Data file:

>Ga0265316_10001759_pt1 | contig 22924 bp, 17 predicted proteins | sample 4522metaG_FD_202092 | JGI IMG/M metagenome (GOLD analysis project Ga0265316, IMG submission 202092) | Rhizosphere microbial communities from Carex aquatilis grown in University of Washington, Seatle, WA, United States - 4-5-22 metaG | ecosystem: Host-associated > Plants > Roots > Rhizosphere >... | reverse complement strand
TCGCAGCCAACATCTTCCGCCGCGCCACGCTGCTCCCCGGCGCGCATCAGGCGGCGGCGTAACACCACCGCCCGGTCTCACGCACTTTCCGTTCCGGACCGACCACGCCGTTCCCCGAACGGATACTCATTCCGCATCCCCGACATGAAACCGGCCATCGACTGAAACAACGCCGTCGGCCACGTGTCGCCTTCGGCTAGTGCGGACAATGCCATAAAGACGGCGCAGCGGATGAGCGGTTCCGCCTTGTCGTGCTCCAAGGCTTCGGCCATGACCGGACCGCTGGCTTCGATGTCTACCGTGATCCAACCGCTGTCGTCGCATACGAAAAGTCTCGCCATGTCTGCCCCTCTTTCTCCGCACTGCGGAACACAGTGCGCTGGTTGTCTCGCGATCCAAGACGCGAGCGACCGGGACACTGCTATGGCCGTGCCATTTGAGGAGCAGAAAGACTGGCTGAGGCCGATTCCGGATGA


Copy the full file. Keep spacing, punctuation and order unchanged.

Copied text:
>Ga0265316_10001759_pt1 | contig 22924 bp, 17 predicted proteins | sample 4522metaG_FD_202092 | JGI IMG/M metagenome (GOLD analysis project Ga0265316, IMG submission 202092) | Rhizosphere microbial communities from Carex aquatilis grown in University of Washington, Seatle, WA, United States - 4-5-22 metaG | ecosystem: Host-associated > Plants > Roots > Rhizosphere >... | reverse complement strand
TCGCAGCCAACATCTTCCGCCGCGCCACGCTGCTCCCCGGCGCGCATCAGGCGGCGGCGTAACACCACCGCCCGGTCTCACGCACTTTCCGTTCCGGACCGACCACGCCGTTCCCCGAACGGATACTCATTCCGCATCCCCGACATGAAACCGGCCATCGACTGAAACAACGCCGTCGGCCACGTGTCGCCTTCGGCTAGTGCGGACAATGCCATAAAGACGGCGCAGCGGATGAGCGGTTCCGCCTTGTCGTGCTCCAAGGCTTCGGCCATGACCGGACCGCTGGCTTCGATGTCTACCGTGATCCAACCGCTGTCGTCGCATACGAAAAGTCTCGCCATGTCTGCCCCTCTTTCTCCGCACTGCGGAACACAGTGCGCTGGTTGTCTCGCGATCCAAGACGCGAGCGACCGGGACACTGCTATGGCCGTGCCATTTGAGGAGCAGAAAGACTGGCTGAGGCCGATTCCGGATGA